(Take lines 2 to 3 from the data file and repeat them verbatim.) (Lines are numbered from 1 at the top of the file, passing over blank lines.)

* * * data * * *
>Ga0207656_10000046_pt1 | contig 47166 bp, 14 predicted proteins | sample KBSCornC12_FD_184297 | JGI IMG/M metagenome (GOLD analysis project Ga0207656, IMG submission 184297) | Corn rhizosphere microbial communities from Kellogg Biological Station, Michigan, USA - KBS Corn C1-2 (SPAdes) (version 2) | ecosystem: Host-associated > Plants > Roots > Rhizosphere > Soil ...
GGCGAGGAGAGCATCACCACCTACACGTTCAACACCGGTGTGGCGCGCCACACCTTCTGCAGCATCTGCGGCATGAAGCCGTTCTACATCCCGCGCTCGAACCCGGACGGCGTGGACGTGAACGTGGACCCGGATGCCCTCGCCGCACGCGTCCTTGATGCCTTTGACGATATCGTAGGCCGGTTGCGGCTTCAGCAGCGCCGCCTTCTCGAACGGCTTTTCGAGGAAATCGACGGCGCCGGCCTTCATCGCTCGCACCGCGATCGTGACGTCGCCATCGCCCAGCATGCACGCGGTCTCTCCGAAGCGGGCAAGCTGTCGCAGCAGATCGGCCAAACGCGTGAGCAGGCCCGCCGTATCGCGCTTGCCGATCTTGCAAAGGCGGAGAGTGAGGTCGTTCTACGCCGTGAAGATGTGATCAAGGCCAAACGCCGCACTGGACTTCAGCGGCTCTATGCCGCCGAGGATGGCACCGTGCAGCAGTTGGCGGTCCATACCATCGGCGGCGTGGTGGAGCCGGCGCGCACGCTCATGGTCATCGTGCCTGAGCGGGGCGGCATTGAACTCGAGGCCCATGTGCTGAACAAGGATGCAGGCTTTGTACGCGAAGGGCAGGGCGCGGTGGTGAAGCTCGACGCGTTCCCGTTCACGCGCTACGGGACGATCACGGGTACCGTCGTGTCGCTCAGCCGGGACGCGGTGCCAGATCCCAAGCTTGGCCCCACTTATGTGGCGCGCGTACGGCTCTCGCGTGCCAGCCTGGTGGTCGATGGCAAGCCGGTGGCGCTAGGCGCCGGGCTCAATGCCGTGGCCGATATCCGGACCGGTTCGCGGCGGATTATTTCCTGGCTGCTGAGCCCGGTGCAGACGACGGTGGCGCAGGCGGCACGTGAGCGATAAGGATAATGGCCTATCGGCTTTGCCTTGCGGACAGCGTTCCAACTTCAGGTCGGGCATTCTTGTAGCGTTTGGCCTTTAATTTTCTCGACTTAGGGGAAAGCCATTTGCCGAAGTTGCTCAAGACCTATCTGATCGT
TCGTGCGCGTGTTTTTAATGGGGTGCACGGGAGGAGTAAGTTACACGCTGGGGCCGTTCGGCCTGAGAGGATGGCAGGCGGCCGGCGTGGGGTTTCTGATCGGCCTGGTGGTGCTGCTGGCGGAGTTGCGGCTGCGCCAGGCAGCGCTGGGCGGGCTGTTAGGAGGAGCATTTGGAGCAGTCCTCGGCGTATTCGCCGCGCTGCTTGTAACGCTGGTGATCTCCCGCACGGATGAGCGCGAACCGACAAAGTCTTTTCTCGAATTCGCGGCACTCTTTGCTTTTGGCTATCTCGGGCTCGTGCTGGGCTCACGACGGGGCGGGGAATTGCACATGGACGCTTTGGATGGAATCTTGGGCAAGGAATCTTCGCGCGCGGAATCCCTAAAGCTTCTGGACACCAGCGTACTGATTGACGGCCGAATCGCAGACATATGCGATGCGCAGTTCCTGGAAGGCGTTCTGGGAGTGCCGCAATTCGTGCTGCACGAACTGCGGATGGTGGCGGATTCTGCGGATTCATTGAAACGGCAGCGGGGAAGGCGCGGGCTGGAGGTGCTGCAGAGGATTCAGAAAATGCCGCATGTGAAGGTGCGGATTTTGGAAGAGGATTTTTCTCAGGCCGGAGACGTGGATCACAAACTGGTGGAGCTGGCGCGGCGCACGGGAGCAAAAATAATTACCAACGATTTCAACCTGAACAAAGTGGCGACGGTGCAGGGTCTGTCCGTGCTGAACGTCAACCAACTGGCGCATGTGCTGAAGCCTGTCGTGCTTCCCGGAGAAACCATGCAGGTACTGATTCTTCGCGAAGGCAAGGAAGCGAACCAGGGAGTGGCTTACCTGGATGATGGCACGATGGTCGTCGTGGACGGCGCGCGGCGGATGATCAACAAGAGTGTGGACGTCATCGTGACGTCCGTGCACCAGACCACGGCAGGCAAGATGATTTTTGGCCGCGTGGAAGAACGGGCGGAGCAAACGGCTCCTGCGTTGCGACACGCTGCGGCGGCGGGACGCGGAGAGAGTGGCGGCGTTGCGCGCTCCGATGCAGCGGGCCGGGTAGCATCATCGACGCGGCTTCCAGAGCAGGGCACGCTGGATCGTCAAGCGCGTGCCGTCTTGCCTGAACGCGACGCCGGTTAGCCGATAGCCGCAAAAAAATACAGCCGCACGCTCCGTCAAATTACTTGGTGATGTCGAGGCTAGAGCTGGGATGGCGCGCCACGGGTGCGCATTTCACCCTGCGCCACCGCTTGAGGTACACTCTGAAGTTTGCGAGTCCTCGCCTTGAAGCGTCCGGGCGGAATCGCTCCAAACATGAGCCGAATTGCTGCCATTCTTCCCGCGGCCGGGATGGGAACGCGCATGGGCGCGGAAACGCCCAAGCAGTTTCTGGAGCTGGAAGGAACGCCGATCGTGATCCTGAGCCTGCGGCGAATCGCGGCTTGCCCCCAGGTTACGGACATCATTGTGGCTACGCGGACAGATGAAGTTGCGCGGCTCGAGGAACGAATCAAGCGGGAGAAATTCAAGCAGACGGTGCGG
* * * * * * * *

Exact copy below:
GGCGAGGAGAGCATCACCACCTACACGTTCAACACCGGTGTGGCGCGCCACACCTTCTGCAGCATCTGCGGCATGAAGCCGTTCTACATCCCGCGCTCGAACCCGGACGGCGTGGACGTGAACGTGGACCCGGATGCCCTCGCCGCACGCGTCCTTGATGCCTTTGACGATATCGTAGGCCGGTTGCGGCTTCAGCAGCGCCGCCTTCTCGAACGGCTTTTCGAGGAAATCGACGGCGCCGGCCTTCATCGCTCGCACCGCGATCGTGACGTCGCCATCGCCCAGCATGCACGCGGTCTCTCCGAAGCGGGCAAGCTGTCGCAGCAGATCGGCCAAACGCGTGAGCAGGCCCGCCGTATCGCGCTTGCCGATCTTGCAAAGGCGGAGAGTGAGGTCGTTCTACGCCGTGAAGATGTGATCAAGGCCAAACGCCGCACTGGACTTCAGCGGCTCTATGCCGCCGAGGATGGCACCGTGCAGCAGTTGGCGGTCCATACCATCGGCGGCGTGGTGGAGCCGGCGCGCACGCTCATGGTCATCGTGCCTGAGCGGGGCGGCATTGAACTCGAGGCCCATGTGCTGAACAAGGATGCAGGCTTTGTACGCGAAGGGCAGGGCGCGGTGGTGAAGCTCGACGCGTTCCCGTTCACGCGCTACGGGACGATCACGGGTACCGTCGTGTCGCTCAGCCGGGACGCGGTGCCAGATCCCAAGCTTGGCCCCACTTATGTGGCGCGCGTACGGCTCTCGCGTGCCAGCCTGGTGGTCGATGGCAAGCCGGTGGCGCTAGGCGCCGGGCTCAATGCCGTGGCCGATATCCGGACCGGTTCGCGGCGGATTATTTCCTGGCTGCTGAGCCCGGTGCAGACGACGGTGGCGCAGGCGGCACGTGAGCGATAAGGATAATGGCCTATCGGCTTTGCCTTGCGGACAGCGTTCCAACTTCAGGTCGGGCATTCTTGTAGCGTTTGGCCTTTAATTTTCTCGACTTAGGGGAAAGCCATTTGCCGAAGTTGCTCAAGACCTATCTGATCGT
TCGTGCGCGTGTTTTTAATGGGGTGCACGGGAGGAGTAAGTTACACGCTGGGGCCGTTCGGCCTGAGAGGATGGCAGGCGGCCGGCGTGGGGTTTCTGATCGGCCTGGTGGTGCTGCTGGCGGAGTTGCGGCTGCGCCAGGCAGCGCTGGGCGGGCTGTTAGGAGGAGCATTTGGAGCAGTCCTCGGCGTATTCGCCGCGCTGCTTGTAACGCTGGTGATCTCCCGCACGGATGAGCGCGAACCGACAAAGTCTTTTCTCGAATTCGCGGCACTCTTTGCTTTTGGCTATCTCGGGCTCGTGCTGGGCTCACGACGGGGCGGGGAATTGCACATGGACGCTTTGGATGGAATCTTGGGCAAGGAATCTTCGCGCGCGGAATCCCTAAAGCTTCTGGACACCAGCGTACTGATTGACGGCCGAATCGCAGACATATGCGATGCGCAGTTCCTGGAAGGCGTTCTGGGAGTGCCGCAATTCGTGCTGCACGAACTGCGGATGGTGGCGGATTCTGCGGATTCATTGAAACGGCAGCGGGGAAGGCGCGGGCTGGAGGTGCTGCAGAGGATTCAGAAAATGCCGCATGTGAAGGTGCGGATTTTGGAAGAGGATTTTTCTCAGGCCGGAGACGTGGATCACAAACTGGTGGAGCTGGCGCGGCGCACGGGAGCAAAAATAATTACCAACGATTTCAACCTGAACAAAGTGGCGACGGTGCAGGGTCTGTCCGTGCTGAACGTCAACCAACTGGCGCATGTGCTGAAGCCTGTCGTGCTTCCCGGAGAAACCATGCAGGTACTGATTCTTCGCGAAGGCAAGGAAGCGAACCAGGGAGTGGCTTACCTGGATGATGGCACGATGGTCGTCGTGGACGGCGCGCGGCGGATGATCAACAAGAGTGTGGACGTCATCGTGACGTCCGTGCACCAGACCACGGCAGGCAAGATGATTTTTGGCCGCGTGGAAGAACGGGCGGAGCAAACGGCTCCTGCGTTGCGACACGCTGCGGCGGCGGGACGCGGAGAGAGTGGCGGCGTTGCGCGCTCCGATGCAGCGGGCCGGGTAGCATCATCGACGCGGCTTCCAGAGCAGGGCACGCTGGATCGTCAAGCGCGTGCCGTCTTGCCTGAACGCGACGCCGGTTAGCCGATAGCCGCAAAAAAATACAGCCGCACGCTCCGTCAAATTACTTGGTGATGTCGAGGCTAGAGCTGGGATGGCGCGCCACGGGTGCGCATTTCACCCTGCGCCACCGCTTGAGGTACACTCTGAAGTTTGCGAGTCCTCGCCTTGAAGCGTCCGGGCGGAATCGCTCCAAACATGAGCCGAATTGCTGCCATTCTTCCCGCGGCCGGGATGGGAACGCGCATGGGCGCGGAAACGCCCAAGCAGTTTCTGGAGCTGGAAGGAACGCCGATCGTGATCCTGAGCCTGCGGCGAATCGCGGCTTGCCCCCAGGTTACGGACATCATTGTGGCTACGCGGACAGATGAAGTTGCGCGGCTCGAGGAACGAATCAAGCGGGAGAAATTCAAGCAGACGGTGCGG